An Optimistic, Pessimistic, and Realistic approach to the 2023 Toronto Blue Jays
Photo credit:Jeff Curry-USA TODAY Sports
By Cam Lewis8 months ago
The Toronto Blue Jays kicked off the 2023 season with a bang on Thursday afternoon in St. Louis, defeating the Cardinals by a score of 10-9 in a three-and-a-half-hour rollercoaster ride.
George Springer and Bo Bichette combined for nine hits at the top of the lineup, Alek Manoah got rocked in one of the worst starts he’s ever had at the big-league level, the team’s upgraded defence saved multiple hits and likely a few runs, the bullpen allowed four runs and blew multiple leads, a veteran approach at the plate from Vladimir Guerrero Jr. in the top of the ninth inning put the Blue Jays in front, and closer Jordan Romano came in and slammed the door with a performance as dominant as ever.
It’s never ideal to draw too many conclusions from just one game considering it represents just 0.62 percent of the marathon that is a Major League Baseball season but Opening Day highlighted just how good this new-look team can be along with how things could potentially unravel.
So, what can we expect from the Blue Jays this year? What will it look like if everything goes according to plan? What if a bunch of things go wrong? Let’s go through the optimistic and the pessimistic approaches to how this season could go and find something realistic in the middle.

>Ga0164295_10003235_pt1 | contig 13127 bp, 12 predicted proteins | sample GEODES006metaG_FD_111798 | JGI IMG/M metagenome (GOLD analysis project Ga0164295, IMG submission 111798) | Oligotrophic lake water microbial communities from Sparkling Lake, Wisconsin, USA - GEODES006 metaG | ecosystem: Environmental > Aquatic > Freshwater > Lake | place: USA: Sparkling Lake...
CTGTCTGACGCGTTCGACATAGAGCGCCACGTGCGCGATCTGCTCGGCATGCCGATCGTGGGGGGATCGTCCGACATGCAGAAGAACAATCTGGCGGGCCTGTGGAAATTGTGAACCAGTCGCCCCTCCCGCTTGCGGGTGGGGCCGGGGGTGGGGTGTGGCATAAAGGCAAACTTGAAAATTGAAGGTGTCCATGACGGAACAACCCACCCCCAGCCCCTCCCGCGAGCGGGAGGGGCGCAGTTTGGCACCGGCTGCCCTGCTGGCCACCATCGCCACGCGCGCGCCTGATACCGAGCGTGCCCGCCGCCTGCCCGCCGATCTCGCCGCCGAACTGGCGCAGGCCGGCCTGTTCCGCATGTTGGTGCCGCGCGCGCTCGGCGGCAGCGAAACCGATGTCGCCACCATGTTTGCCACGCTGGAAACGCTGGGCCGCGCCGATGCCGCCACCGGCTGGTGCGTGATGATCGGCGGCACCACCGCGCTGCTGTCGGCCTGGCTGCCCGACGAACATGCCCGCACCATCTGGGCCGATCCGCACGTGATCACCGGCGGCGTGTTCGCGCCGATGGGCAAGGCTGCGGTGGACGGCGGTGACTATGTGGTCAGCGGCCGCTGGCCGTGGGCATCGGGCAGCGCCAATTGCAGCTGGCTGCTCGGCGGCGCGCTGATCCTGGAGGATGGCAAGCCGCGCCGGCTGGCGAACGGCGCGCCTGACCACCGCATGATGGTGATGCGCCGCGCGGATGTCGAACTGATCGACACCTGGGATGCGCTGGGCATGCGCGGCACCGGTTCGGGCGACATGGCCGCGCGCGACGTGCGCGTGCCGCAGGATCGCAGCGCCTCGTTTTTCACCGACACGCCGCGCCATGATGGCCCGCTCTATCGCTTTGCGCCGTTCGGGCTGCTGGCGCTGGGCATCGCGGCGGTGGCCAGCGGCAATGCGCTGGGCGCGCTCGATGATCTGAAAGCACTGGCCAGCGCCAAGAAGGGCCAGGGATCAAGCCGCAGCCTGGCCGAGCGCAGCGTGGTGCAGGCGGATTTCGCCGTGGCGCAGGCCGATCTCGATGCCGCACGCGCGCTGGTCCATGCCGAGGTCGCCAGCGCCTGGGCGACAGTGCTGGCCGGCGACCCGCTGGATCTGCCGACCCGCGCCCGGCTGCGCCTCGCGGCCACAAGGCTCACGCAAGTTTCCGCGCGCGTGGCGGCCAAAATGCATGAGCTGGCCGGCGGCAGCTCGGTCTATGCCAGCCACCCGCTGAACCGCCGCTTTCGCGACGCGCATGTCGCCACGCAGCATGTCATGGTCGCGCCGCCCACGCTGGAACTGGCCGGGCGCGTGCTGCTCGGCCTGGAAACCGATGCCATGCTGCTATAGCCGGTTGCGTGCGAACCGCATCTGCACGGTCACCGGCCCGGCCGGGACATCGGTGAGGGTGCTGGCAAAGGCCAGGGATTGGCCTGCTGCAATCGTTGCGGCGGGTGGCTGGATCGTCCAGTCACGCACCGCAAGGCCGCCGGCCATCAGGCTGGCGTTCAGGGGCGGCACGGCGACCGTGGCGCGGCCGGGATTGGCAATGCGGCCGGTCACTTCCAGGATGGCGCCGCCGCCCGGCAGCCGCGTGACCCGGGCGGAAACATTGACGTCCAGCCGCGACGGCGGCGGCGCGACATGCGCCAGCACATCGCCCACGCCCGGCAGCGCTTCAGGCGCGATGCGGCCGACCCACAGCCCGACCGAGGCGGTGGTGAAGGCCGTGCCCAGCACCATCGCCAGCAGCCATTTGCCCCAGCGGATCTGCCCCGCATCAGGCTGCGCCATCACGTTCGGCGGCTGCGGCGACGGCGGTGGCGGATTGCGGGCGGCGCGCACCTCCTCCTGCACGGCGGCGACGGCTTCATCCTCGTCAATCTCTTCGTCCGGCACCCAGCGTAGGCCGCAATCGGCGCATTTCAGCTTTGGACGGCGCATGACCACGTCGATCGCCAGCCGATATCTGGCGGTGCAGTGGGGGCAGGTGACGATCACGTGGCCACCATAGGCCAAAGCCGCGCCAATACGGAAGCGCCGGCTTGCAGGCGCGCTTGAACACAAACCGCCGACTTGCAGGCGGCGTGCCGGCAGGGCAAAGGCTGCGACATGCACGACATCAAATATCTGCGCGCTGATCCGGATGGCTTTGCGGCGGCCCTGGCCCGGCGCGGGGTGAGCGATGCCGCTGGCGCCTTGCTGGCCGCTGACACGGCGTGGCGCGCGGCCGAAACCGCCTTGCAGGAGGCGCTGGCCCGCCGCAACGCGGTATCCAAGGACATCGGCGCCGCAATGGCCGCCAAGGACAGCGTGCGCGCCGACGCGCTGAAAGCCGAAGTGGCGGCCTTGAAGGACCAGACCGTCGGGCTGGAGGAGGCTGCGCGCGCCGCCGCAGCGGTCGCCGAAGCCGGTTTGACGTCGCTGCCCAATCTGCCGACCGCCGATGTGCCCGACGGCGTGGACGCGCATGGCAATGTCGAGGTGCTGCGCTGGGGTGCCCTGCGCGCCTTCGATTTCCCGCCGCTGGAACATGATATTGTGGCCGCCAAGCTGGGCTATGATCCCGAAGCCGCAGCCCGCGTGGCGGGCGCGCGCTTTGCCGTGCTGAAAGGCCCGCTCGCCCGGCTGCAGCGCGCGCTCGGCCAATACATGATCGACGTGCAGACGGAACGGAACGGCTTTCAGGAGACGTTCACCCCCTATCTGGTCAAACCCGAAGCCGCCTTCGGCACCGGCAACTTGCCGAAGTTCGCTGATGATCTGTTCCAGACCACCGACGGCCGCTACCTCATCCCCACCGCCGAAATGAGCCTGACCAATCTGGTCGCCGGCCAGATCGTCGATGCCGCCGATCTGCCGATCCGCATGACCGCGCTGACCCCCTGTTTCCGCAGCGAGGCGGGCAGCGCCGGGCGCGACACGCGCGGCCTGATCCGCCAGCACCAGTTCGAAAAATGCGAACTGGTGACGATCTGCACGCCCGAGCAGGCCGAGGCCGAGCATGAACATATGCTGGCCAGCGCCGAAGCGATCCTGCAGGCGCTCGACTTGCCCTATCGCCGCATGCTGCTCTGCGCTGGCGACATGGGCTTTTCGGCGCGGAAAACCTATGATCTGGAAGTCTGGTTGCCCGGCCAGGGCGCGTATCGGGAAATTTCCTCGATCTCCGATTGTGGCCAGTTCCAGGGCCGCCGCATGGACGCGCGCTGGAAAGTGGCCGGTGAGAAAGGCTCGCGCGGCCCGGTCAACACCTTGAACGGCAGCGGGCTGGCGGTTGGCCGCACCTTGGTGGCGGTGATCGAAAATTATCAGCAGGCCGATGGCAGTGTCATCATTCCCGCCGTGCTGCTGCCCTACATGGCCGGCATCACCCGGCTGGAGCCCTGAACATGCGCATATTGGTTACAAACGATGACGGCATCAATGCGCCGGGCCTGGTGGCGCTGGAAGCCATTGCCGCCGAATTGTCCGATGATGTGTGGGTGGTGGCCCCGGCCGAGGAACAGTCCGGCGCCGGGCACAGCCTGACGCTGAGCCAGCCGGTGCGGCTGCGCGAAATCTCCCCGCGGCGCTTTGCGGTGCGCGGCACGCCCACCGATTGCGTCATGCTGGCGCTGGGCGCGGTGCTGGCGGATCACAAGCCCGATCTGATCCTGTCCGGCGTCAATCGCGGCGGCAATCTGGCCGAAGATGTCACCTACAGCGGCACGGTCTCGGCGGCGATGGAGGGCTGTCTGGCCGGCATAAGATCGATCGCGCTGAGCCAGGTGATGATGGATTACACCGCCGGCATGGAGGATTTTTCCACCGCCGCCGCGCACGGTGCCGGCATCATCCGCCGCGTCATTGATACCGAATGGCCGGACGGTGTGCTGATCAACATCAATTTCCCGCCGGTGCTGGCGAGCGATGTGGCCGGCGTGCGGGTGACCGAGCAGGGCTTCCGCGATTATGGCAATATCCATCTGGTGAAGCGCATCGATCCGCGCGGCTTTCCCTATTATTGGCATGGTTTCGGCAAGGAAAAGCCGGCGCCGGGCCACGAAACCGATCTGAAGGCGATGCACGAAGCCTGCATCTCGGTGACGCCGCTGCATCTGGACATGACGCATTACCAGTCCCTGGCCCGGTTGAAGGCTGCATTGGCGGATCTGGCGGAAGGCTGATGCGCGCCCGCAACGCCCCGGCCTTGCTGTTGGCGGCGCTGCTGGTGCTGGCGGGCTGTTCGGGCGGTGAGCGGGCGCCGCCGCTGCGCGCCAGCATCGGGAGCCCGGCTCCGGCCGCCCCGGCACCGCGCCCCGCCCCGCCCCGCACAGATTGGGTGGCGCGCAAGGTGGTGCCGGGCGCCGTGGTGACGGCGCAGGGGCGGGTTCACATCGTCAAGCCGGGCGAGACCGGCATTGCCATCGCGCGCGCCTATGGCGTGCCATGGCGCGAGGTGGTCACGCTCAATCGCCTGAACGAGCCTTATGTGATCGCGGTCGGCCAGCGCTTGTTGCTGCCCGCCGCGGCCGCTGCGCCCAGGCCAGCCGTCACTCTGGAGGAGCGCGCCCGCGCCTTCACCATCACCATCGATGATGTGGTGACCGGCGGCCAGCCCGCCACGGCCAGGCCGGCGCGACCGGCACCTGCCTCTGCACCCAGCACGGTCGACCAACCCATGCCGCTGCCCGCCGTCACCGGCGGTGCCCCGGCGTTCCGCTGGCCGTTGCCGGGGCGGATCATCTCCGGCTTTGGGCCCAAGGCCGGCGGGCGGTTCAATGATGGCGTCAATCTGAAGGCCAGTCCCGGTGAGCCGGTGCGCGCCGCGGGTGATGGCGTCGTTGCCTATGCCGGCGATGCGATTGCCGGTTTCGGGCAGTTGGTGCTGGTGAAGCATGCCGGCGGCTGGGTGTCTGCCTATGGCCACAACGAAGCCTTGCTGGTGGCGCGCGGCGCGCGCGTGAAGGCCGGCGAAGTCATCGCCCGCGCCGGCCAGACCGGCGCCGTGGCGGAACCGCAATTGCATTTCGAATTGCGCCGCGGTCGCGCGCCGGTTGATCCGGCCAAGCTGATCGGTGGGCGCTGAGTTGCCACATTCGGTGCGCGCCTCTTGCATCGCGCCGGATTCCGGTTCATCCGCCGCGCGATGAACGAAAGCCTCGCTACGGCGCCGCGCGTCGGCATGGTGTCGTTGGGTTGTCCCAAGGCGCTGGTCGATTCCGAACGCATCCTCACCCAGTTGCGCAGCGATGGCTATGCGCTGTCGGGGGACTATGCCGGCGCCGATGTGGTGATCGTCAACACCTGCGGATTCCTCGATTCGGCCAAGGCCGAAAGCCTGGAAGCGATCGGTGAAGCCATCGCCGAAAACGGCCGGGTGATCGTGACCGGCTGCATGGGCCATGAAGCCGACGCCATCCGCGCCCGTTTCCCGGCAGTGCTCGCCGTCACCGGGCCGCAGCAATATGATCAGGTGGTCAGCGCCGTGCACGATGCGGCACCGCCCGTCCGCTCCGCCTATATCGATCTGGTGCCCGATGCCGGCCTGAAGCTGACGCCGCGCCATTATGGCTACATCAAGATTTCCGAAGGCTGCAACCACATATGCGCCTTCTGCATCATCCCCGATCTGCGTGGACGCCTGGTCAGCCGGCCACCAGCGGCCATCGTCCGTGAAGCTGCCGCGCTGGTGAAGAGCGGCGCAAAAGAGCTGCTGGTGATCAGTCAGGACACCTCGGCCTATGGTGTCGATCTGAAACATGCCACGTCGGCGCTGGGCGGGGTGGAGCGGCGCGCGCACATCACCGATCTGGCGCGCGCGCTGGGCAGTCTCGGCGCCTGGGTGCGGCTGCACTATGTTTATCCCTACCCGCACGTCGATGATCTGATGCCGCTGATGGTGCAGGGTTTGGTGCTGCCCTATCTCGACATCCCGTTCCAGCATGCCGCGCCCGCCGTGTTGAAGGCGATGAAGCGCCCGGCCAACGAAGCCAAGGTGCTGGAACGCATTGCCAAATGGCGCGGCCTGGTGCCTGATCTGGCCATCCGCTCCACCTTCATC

The Optimistic Approach…
If all goes according to plan, this could very well be the best all-around team that the Blue Jays have ever fielded.
According to FanGraphs, the Blue Jays are projected to have the fourth-highest WAR in Major League Baseball, ahead of the likes of the Los Angeles Dodgers and New York Mets and behind only the New York Yankees, San Diego Padres, and Atlanta Braves.
They’re projected to be elite to above average in all positions other than second base, where the projection of the Whit Merrifield, Cavan Biggio, and Santiago Espinal platoon ranks 18th in terms of WAR. Otherwise, they have likely the best catching tandem with Alejandro Kirk and Danny Jansen, an excellent righty-lefty combo at first with Vladdy and Brandon Belt, above-average talent at third and short with Matt Chapman and Bo Bichette, and an outfield that provides elite defence.
The pitching staff is also expected to be above average, with the starting rotation and bullpen coming in 11th and 13th in terms of projected WAR. The rotation is anchored by two aces, Alek Manoah and Kevin Gausman, and rebound seasons from Jose Berrios and Yusei Kikuchi would make it among baseball’s deepest. Bullpens are notoriously enigmatic, but this year’s group features significantly more upside and depth than we’ve seen in previous years.
All in all, this a very, very different team than the one that imploded in the playoffs last fall. Some offence was sacrificed in favour of a much-needed defensive upgrade that’ll help the pitching staff perform better, but, as we saw on Thursday, this is still a group that should score a ton of runs.
The Pessimistic Approach…
Unfortunately, this is baseball, and things never simply go according to plan. Projections are just projections and many things can get in the way of players living up to expectations.